Keep in mind that high-value analysts might not be the only option for you. Smaller firms without a full portfolio of slick services can be cheaper, and sometimes just as close to growing market sectors. A small analyst firm might have a lot to offer and, indeed, many upstart firms are now delivering more value than the major analyst stalwarts.
Analyst Observatory Objectivity
For many professionals, the AVS is the compass used to help themselves and their stakeholders to navigate through the complex global market. That is why we aim to maximise the participation in the survey, in order to better ensure its objectivity and resilience. We are committed to avoiding bias and potential conflicts of interest. The design, execution, and analysis of the survey is separate from its commercialisation. The Analyst Observatory's researchers are committed to the highest standards of ethics in the research process.
An Analyst Firm Mentioned in AVS Encouraged Me to Participate. Is This Allowed?
Because there are no commercially available databases of analysts' users, the AVS relies on the Observatory's extensive mailing list, and invitations which are shared by our staff, sponsors, and partners. Several analyst firms also share links to the survey: firms are asked to use a custom URL which allows us to compare responses from different sources.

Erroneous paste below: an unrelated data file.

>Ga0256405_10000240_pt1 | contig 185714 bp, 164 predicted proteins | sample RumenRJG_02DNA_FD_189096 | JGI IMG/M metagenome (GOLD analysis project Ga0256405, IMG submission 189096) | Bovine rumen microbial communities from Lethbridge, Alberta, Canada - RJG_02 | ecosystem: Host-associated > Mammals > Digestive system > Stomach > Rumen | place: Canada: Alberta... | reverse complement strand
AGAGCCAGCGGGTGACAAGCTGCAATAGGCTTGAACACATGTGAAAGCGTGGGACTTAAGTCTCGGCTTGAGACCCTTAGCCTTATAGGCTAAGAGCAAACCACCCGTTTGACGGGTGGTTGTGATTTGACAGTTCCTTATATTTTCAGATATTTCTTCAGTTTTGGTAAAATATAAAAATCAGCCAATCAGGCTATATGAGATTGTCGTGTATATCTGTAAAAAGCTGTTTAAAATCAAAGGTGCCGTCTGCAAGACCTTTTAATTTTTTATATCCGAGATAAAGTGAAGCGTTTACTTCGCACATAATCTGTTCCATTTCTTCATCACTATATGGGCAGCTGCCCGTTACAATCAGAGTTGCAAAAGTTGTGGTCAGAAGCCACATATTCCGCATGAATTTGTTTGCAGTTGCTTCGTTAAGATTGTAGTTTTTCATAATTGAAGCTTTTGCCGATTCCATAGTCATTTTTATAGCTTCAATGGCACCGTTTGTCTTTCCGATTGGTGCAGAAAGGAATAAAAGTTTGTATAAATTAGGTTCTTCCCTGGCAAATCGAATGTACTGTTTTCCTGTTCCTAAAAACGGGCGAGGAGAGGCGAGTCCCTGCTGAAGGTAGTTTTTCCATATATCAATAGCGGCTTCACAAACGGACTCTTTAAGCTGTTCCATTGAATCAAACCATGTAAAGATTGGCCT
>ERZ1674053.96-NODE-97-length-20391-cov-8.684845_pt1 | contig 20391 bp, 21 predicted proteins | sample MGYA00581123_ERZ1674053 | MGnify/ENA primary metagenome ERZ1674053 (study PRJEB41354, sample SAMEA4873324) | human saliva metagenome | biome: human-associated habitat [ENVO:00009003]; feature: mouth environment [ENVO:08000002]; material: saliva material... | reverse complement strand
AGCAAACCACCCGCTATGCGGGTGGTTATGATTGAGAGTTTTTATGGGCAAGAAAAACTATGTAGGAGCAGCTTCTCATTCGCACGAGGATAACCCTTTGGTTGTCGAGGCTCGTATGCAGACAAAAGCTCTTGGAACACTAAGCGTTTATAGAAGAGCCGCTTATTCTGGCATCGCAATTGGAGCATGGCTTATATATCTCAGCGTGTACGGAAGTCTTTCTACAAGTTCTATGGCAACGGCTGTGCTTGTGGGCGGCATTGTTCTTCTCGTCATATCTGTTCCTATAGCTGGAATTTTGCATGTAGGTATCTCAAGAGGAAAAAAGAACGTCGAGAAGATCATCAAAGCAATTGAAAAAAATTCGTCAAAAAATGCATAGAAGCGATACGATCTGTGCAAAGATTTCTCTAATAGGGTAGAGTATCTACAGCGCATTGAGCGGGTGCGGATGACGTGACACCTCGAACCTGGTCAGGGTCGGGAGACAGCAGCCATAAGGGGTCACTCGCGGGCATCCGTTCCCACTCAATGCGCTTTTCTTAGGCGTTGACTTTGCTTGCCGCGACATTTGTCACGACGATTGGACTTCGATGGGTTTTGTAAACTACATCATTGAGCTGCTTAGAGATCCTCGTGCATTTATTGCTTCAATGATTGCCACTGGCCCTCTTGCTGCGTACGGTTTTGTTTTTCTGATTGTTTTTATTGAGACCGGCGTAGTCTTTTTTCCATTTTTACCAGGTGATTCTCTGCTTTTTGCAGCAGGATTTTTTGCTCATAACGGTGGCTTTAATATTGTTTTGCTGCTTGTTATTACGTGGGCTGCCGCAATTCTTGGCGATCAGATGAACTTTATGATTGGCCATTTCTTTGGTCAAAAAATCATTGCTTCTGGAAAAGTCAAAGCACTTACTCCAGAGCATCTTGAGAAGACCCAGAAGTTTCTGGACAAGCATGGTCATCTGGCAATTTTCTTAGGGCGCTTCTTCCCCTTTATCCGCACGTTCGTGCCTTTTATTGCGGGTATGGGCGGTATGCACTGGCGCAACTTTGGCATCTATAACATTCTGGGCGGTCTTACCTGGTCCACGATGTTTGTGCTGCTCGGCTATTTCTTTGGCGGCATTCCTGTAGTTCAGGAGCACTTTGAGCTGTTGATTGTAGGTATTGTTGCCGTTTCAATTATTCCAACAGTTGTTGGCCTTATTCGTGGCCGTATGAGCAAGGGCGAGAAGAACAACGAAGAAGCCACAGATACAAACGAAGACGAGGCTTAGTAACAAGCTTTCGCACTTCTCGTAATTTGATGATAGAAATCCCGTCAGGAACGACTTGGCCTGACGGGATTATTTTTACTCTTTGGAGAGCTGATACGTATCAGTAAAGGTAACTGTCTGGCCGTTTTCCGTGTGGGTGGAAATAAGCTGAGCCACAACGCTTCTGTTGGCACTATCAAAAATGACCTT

On the plus side, when firms share the link, the survey gets much more data about them and their competitors. On the negative side, it produces some concerns that the results could become imbalanced. Our researchers have been running the survey since 2001 and take these concerns seriously. When we compare the responses, we see that respondents who come from invites from analyst firms are not notably different in their thoughts about those firms than those who do not.
What it does do, however, is push up the share of voice of those firms and their competitors. For example, respondents who use the firms that have shared links to the survey are more likely to use IDC than are those who are not. So those firms are also boosting IDC's profile, although there's no notably difference in how those respondents feel about IDC.
After consulting with many people, including members of the Market Research Society, we have designed our survey accordingly. We focus on average scores, so that changing the share of voice doesn't impact on the outcomes. Because of this design we believe that it is, on balance, a good thing that analyst firms help us gather more data.